December 2019 came to a close with an average temperature of 34.5 degrees, which is 5.6 degrees warmer than average. The month finished on the dry side with 1.82" of total precipitation, below our December average of 2.73". No surprise that our monthly snow total took a hit as well. The average December snowfall in Champaign-Urbana is 6.6", well above our December 2019 total of 3.2".

January continued to be warm but brought the spring rains with it. The period from January 10-12 brought 4.16" of rain in Champaign-Urbana. Our typical January total is 2.05". That's an entire month's worth of rain, in just three days. My basement took a week to dry out!

On January 16th, with a high temperature of 29 degrees and a brisk overnight low of 17 degrees, the streak finally ended with a day that was 2 degrees cooler than average. The chillier weather brought with it a little fake winter fun, as several storm systems passed through the Midwest delivering snow to regions to our north while teasing us with cold rain, sleet, and at times a dusting of snow.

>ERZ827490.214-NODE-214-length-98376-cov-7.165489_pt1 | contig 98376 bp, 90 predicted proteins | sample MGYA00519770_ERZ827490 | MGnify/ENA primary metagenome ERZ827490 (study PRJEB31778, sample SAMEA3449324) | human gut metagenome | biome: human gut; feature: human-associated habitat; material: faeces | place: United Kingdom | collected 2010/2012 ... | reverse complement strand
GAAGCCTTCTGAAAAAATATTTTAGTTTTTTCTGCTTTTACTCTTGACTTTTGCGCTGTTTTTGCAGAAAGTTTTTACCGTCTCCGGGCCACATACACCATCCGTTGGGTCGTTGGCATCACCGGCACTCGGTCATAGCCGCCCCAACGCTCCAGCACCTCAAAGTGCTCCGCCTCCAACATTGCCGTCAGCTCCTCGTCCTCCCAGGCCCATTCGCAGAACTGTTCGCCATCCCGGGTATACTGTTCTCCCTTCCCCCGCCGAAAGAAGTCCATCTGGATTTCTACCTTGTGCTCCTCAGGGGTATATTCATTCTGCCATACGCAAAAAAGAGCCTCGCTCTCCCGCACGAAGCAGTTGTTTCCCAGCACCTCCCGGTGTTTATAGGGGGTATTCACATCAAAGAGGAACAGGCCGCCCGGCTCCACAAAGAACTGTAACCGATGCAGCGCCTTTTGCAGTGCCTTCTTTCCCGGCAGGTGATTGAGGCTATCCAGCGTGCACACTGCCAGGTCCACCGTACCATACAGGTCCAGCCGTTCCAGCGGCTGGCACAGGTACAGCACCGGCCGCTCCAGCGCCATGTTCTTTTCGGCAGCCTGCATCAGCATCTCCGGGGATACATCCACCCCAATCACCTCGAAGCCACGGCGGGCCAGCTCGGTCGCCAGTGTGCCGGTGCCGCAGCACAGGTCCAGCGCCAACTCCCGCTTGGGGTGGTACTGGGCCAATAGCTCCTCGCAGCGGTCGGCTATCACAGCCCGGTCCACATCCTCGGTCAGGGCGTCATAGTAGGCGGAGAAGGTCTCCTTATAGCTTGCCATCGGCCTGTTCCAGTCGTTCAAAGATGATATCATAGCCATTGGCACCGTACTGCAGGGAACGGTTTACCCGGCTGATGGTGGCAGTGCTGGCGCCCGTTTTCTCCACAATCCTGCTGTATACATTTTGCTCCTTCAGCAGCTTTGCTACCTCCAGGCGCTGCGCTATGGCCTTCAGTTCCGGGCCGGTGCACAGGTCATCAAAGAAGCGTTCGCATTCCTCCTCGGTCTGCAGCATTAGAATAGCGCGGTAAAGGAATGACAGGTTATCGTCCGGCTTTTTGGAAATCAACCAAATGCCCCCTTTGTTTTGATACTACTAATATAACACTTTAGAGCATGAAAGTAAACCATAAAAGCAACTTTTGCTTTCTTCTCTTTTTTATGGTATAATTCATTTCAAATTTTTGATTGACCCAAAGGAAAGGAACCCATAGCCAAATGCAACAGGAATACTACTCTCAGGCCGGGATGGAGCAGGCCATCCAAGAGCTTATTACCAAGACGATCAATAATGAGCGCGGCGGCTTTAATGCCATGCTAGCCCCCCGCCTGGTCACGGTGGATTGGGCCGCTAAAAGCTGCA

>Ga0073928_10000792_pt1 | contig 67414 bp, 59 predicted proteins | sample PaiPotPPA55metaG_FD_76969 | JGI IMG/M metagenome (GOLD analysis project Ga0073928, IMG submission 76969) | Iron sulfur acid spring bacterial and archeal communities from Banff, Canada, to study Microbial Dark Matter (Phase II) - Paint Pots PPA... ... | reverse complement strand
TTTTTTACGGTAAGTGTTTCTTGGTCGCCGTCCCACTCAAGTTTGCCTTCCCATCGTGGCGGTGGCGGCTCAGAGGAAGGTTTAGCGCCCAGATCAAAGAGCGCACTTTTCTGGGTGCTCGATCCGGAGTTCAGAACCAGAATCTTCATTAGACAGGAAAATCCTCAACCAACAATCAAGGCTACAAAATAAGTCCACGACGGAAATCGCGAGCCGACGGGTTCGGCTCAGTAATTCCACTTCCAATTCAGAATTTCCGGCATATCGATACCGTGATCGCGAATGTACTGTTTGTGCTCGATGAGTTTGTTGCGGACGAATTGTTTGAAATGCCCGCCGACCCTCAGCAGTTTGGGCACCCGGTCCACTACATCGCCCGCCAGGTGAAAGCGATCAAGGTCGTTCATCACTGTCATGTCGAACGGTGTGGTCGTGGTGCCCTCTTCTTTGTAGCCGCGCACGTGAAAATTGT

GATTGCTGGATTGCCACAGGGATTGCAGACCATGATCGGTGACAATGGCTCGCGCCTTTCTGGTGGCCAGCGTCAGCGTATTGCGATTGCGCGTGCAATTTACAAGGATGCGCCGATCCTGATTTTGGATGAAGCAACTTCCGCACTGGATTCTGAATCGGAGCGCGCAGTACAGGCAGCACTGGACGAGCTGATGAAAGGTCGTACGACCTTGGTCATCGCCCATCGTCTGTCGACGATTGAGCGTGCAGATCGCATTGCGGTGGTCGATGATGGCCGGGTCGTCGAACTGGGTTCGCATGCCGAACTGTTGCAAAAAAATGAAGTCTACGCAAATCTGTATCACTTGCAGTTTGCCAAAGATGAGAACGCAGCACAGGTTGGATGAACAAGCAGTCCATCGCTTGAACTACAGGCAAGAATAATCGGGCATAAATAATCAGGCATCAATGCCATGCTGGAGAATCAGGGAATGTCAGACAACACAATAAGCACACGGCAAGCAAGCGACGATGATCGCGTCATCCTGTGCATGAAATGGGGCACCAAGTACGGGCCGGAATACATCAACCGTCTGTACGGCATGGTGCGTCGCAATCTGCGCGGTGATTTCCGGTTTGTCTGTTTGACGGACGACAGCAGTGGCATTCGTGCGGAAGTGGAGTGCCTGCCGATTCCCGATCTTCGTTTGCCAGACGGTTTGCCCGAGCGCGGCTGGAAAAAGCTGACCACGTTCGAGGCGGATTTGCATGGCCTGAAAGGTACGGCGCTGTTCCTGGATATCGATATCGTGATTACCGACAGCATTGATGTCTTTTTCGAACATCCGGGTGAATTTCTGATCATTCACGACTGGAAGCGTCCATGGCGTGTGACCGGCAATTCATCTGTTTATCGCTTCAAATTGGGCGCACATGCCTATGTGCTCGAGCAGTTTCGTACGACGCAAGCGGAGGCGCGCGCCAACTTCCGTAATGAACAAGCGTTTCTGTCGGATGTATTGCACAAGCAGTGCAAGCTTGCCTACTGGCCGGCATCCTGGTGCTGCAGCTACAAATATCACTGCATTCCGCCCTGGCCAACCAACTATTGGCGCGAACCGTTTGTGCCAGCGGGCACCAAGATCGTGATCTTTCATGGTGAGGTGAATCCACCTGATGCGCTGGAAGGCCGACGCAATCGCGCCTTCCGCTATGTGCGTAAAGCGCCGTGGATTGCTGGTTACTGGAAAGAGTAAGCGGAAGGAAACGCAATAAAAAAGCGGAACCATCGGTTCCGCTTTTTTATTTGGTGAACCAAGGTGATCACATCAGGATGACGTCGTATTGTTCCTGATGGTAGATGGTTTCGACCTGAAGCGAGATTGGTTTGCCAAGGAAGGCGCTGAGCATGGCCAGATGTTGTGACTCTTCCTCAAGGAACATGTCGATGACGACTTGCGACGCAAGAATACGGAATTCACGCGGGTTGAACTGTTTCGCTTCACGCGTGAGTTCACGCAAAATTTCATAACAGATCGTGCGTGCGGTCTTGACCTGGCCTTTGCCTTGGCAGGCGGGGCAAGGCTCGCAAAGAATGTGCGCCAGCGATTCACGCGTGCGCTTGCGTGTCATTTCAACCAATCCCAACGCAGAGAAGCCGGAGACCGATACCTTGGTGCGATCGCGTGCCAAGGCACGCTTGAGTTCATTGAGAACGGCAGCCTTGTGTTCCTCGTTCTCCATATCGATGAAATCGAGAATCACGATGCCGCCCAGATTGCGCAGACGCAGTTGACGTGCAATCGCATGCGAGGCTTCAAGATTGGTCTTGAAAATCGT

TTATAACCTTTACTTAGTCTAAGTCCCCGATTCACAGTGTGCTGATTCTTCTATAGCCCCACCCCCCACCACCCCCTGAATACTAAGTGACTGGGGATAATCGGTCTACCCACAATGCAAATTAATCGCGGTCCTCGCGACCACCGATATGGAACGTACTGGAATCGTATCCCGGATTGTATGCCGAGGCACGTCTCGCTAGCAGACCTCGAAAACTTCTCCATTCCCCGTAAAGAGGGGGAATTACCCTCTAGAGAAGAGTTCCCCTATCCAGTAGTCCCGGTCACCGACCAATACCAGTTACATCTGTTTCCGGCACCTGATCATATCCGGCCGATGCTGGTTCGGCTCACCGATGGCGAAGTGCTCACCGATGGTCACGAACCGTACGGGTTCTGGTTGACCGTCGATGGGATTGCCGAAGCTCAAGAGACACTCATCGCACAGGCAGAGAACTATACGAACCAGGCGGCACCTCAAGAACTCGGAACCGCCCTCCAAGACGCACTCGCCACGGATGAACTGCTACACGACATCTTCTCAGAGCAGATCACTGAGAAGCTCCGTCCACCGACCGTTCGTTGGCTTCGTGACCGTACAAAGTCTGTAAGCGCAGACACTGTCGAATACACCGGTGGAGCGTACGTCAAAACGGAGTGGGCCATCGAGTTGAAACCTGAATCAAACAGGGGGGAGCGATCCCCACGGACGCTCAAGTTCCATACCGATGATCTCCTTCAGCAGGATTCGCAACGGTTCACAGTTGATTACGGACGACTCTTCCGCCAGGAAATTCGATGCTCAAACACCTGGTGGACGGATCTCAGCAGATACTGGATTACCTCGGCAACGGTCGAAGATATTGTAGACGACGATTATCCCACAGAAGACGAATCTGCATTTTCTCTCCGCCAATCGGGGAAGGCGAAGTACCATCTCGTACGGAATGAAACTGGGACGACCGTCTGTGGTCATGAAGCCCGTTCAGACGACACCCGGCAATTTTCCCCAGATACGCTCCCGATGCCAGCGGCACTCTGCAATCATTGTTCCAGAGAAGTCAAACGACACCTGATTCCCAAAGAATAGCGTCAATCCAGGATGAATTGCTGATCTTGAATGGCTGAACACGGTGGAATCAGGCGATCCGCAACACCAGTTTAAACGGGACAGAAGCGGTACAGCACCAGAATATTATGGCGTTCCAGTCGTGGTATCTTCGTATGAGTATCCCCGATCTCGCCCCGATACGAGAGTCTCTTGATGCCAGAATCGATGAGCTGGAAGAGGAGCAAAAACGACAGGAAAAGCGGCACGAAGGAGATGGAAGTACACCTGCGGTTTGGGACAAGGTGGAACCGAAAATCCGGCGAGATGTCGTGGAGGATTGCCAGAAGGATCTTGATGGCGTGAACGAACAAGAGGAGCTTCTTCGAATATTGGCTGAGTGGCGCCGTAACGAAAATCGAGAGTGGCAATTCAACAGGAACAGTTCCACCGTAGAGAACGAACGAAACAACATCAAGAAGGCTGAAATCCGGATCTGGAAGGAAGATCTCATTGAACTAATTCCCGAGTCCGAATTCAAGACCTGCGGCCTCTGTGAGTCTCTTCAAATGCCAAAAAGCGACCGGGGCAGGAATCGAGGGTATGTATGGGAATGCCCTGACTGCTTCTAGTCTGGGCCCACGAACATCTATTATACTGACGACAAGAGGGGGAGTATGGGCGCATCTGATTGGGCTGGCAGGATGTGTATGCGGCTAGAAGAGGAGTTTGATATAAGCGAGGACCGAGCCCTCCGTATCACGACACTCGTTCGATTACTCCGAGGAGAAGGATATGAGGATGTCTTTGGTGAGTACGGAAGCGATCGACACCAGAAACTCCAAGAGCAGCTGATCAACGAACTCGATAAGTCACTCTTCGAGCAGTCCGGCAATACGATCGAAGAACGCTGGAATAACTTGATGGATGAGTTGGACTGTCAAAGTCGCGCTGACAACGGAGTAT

Fake winter ended as quickly as it began, and on January 22nd we began a new streak of warmer than average days that hadn't come to an end by the time January's time was up. In fact, I'm writing these words on the 13th consecutive day in the new streak, on a day where our high temperature was likely near 60 degrees.

January 2019 ends 6.9 degrees warmer than its average of 24.8 degrees. Scrolling back up a few paragraphs, that's an even wider margin than December beat its average temperature by. It's no surprise that we crushed our average monthly precipitation number in January. 5.23" of total precipitation more than doubles our typical average of 2.05".